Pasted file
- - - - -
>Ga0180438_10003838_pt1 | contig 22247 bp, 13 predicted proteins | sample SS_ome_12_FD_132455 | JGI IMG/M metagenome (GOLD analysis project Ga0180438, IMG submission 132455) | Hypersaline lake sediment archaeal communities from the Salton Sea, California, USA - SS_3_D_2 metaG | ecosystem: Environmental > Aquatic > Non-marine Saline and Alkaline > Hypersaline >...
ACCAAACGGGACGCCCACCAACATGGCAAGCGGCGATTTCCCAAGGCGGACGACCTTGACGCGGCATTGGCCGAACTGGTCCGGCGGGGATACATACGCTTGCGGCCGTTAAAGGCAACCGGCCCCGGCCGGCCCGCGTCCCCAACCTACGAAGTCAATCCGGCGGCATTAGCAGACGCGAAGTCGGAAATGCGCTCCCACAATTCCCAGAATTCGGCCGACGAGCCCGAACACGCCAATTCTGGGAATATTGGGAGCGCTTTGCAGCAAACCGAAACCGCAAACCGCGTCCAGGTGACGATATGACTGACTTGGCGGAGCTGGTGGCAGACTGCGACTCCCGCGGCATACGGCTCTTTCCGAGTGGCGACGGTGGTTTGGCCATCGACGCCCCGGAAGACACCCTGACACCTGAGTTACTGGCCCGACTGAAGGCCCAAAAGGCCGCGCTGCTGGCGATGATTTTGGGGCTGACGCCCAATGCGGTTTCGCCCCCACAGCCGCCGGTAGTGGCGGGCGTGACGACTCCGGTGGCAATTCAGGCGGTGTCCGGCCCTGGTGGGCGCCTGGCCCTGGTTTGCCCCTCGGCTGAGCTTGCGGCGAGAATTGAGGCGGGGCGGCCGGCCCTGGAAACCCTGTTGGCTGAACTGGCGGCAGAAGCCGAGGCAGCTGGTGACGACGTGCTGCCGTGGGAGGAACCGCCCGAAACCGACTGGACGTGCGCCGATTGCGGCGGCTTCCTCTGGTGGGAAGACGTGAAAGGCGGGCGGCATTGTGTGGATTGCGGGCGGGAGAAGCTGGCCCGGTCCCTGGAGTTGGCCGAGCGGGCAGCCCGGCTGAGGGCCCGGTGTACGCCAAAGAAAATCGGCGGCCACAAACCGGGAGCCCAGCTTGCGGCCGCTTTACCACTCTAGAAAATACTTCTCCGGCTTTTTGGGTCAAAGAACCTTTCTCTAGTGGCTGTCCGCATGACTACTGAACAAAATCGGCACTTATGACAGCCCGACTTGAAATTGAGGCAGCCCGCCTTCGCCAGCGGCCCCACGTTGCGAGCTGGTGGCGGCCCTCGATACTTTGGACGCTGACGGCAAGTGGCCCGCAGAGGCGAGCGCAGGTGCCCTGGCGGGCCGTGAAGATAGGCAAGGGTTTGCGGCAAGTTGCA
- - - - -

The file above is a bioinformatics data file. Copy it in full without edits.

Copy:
>Ga0180438_10003838_pt1 | contig 22247 bp, 13 predicted proteins | sample SS_ome_12_FD_132455 | JGI IMG/M metagenome (GOLD analysis project Ga0180438, IMG submission 132455) | Hypersaline lake sediment archaeal communities from the Salton Sea, California, USA - SS_3_D_2 metaG | ecosystem: Environmental > Aquatic > Non-marine Saline and Alkaline > Hypersaline >...
ACCAAACGGGACGCCCACCAACATGGCAAGCGGCGATTTCCCAAGGCGGACGACCTTGACGCGGCATTGGCCGAACTGGTCCGGCGGGGATACATACGCTTGCGGCCGTTAAAGGCAACCGGCCCCGGCCGGCCCGCGTCCCCAACCTACGAAGTCAATCCGGCGGCATTAGCAGACGCGAAGTCGGAAATGCGCTCCCACAATTCCCAGAATTCGGCCGACGAGCCCGAACACGCCAATTCTGGGAATATTGGGAGCGCTTTGCAGCAAACCGAAACCGCAAACCGCGTCCAGGTGACGATATGACTGACTTGGCGGAGCTGGTGGCAGACTGCGACTCCCGCGGCATACGGCTCTTTCCGAGTGGCGACGGTGGTTTGGCCATCGACGCCCCGGAAGACACCCTGACACCTGAGTTACTGGCCCGACTGAAGGCCCAAAAGGCCGCGCTGCTGGCGATGATTTTGGGGCTGACGCCCAATGCGGTTTCGCCCCCACAGCCGCCGGTAGTGGCGGGCGTGACGACTCCGGTGGCAATTCAGGCGGTGTCCGGCCCTGGTGGGCGCCTGGCCCTGGTTTGCCCCTCGGCTGAGCTTGCGGCGAGAATTGAGGCGGGGCGGCCGGCCCTGGAAACCCTGTTGGCTGAACTGGCGGCAGAAGCCGAGGCAGCTGGTGACGACGTGCTGCCGTGGGAGGAACCGCCCGAAACCGACTGGACGTGCGCCGATTGCGGCGGCTTCCTCTGGTGGGAAGACGTGAAAGGCGGGCGGCATTGTGTGGATTGCGGGCGGGAGAAGCTGGCCCGGTCCCTGGAGTTGGCCGAGCGGGCAGCCCGGCTGAGGGCCCGGTGTACGCCAAAGAAAATCGGCGGCCACAAACCGGGAGCCCAGCTTGCGGCCGCTTTACCACTCTAGAAAATACTTCTCCGGCTTTTTGGGTCAAAGAACCTTTCTCTAGTGGCTGTCCGCATGACTACTGAACAAAATCGGCACTTATGACAGCCCGACTTGAAATTGAGGCAGCCCGCCTTCGCCAGCGGCCCCACGTTGCGAGCTGGTGGCGGCCCTCGATACTTTGGACGCTGACGGCAAGTGGCCCGCAGAGGCGAGCGCAGGTGCCCTGGCGGGCCGTGAAGATAGGCAAGGGTTTGCGGCAAGTTGCA